BALTIMORE, MD.- The Walters Art Museum
presents New Eyes on America: The Genius of Richard Caton Woodville, an exhibition with richly-painted depictions of daily life created during the transformative years prior to the American Civil War. During a tragically short career, the Baltimore-born and European-trained Woodville (182555) engaged with issues that dominated American society, including war, intergenerational communication, and new technologies such as the telegraph and penny press. Woodville was born of a prominent Baltimore family, living blocks from the Walters, and trained in Düsseldorf, Germany, where he conducted his professional career. On view from March 10June 2, 2013, this is the first monographic Woodville exhibition since 1967, and it travels to the Mint Museum in Charlotte, N.C. June 30Nov. 3, 2013.
The exhibition includes Woodvilles 16 known paintings, several of which have never been on view, as well as prints, illustrated books and other related works of art to place his career in historical context. The Walters has the largest holding of his works. Woodville left behind no written archives; however, his work was highly acclaimed and widely disseminated through premium prints sent to thousands of subscribers to the American Art-Union, a national art membership organization. His crisp, linear works on popular subjects played an important role in the extraordinary increase in visual imagery available to a broad American audience during his lifetime.
We are pleased to put the spotlight on this extraordinary painter and a lesser-known highlight of the Walters collection of 19th-century paintings, said Walters Executive Director Gary Vikan. In his own time, Woodvilles work was as well-known as, and exhibited with, the landscape painters of the Hudson River School. His paintings tell American stories and invite close looking.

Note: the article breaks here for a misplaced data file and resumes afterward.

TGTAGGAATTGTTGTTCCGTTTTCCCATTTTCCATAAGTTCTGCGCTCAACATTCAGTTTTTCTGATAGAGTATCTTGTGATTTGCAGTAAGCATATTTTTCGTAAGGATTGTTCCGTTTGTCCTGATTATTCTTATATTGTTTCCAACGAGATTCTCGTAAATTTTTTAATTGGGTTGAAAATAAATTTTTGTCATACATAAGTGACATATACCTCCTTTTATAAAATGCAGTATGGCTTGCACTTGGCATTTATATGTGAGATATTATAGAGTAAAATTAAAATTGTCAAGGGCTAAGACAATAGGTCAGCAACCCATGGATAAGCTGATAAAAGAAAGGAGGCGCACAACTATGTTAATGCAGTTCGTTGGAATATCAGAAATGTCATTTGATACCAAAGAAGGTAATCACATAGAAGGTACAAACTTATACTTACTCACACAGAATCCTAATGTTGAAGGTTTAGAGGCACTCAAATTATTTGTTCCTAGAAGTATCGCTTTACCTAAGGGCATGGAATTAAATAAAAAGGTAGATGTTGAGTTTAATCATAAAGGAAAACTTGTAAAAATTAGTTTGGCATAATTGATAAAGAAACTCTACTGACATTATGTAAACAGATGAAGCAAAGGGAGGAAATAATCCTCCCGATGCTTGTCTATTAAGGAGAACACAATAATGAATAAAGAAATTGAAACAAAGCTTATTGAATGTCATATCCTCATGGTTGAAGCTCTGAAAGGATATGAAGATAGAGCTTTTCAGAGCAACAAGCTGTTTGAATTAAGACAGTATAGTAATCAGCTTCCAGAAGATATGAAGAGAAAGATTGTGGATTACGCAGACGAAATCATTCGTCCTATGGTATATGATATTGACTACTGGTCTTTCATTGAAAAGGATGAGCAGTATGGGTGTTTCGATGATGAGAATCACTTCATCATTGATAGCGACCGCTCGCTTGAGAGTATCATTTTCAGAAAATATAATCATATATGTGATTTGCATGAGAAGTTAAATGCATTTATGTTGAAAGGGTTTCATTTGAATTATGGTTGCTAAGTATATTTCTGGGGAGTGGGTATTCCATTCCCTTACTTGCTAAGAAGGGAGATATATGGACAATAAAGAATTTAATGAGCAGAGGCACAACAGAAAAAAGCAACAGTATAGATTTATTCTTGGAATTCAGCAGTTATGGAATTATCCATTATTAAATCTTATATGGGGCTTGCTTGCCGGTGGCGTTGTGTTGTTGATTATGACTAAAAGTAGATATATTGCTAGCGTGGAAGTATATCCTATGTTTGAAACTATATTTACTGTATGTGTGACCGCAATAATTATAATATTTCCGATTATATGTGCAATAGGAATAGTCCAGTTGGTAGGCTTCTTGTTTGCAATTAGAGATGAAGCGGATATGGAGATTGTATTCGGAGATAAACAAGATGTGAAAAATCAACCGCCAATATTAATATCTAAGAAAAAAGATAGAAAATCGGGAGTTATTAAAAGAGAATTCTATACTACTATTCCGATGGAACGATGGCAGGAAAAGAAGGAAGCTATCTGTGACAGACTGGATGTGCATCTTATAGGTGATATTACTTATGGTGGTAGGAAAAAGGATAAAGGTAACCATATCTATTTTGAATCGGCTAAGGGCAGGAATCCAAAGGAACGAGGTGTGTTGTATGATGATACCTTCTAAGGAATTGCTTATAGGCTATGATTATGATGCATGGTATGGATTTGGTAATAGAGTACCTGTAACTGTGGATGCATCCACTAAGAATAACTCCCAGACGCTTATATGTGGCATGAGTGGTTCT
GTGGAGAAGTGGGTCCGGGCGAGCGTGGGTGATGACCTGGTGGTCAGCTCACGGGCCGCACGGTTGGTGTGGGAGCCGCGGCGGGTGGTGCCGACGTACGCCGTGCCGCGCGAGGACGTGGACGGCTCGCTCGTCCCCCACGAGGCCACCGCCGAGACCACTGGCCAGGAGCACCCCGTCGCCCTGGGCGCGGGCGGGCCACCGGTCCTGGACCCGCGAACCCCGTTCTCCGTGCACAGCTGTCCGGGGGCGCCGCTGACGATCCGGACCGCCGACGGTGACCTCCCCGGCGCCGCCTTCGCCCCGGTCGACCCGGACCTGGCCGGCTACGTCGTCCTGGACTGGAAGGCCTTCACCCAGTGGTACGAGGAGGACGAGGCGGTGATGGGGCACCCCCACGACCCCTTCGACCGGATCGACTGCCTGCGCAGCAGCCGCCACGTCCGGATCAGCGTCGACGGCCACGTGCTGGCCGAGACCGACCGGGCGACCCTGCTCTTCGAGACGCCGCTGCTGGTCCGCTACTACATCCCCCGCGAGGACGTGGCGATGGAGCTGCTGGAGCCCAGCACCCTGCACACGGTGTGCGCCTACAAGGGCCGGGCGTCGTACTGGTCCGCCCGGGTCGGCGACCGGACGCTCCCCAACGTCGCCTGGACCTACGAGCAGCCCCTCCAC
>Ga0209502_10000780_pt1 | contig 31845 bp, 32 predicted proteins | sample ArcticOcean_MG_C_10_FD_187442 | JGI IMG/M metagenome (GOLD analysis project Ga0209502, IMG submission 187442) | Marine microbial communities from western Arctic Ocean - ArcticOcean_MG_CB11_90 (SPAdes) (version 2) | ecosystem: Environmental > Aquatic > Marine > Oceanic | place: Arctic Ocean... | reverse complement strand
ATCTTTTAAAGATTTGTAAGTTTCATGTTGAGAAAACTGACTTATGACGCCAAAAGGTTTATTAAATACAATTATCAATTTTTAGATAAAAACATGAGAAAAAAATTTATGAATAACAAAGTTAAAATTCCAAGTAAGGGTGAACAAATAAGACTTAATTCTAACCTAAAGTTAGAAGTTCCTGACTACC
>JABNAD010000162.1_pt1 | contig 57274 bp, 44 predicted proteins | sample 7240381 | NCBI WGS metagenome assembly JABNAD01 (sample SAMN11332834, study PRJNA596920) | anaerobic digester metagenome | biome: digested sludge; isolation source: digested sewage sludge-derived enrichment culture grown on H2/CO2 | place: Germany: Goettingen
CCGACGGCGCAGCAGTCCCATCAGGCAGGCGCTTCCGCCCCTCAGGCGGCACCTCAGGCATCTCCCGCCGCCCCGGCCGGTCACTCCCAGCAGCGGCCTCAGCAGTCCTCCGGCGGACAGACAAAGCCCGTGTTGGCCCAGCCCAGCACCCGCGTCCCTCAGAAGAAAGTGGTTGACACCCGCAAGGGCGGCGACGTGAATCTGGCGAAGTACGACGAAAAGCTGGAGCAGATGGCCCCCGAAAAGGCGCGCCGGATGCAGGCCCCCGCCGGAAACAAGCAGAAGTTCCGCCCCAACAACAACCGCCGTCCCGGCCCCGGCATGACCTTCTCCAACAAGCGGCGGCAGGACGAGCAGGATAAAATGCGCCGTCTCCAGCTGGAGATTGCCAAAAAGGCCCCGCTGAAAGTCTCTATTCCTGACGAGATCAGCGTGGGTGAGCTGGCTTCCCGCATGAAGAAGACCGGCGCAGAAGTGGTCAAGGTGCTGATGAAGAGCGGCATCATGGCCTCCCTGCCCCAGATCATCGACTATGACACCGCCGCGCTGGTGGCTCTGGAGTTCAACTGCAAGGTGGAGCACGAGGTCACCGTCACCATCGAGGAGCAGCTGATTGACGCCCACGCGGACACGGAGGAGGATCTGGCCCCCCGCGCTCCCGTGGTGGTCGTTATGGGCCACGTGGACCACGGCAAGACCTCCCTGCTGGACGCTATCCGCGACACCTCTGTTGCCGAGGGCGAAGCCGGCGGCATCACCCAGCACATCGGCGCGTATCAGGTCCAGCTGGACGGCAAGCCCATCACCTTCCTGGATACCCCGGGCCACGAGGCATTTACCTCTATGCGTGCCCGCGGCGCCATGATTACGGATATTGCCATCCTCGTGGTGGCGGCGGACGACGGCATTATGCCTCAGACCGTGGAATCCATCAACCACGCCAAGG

The scenes Woodville depicts are subtle yet revealing of human foibles, rendered on a small scale but addressing the larger events unfolding outside the scenes of daily life, including the politics of manifest destiny, the power shift from the Revolutionary to the Jacksonian generation, and the issues of slavery, war and class difference. Although prevalent at this time, Woodville avoids the stereotyping and caricature of African American figures who are often observers to the central narratives.
While part of a vibrant artistic community in Düsseldorf, Woodville observed the democratic rebellions of late 1840s Europe, said Joy Peterson Heyrman, exhibition curator. Woodville reacted to this environment, creating some of his most iconic works, including Politics in an Oyster House (1848) and War News from Mexico (1848).
War News from Mexico was painted in the year when revolutionary activity swept Europe and dissension over the expansionist war with Mexico occupied the American political scene. This was not a battle scene, but depicted the home front and centered on the transmission of breaking news by telegraph to the penny press. Politics in an Oyster House takes on Woodvilles characteristically ambiguous view of the interaction between generations inspired to argument by the centrally placed newspaper.
We are deeply grateful to the many funders who have made this project possible, including our lead sponsor, the Womens Committee of the Walters Art Museum, and our corporate sponsor, Wilmington Trust, with grant funds from the U.S. Institute of Museum and Library Services. The Wyeth Foundation for American Art provided generously for the technical research project. Additional donors, excited about the possibility of shining a spotlight on this marvelous artist, include the Bernard Family, the Charlesmead Foundation, Frederick and Mary Louise Preis, Gretchen Redden, Sally Craig, and an anonymous donor.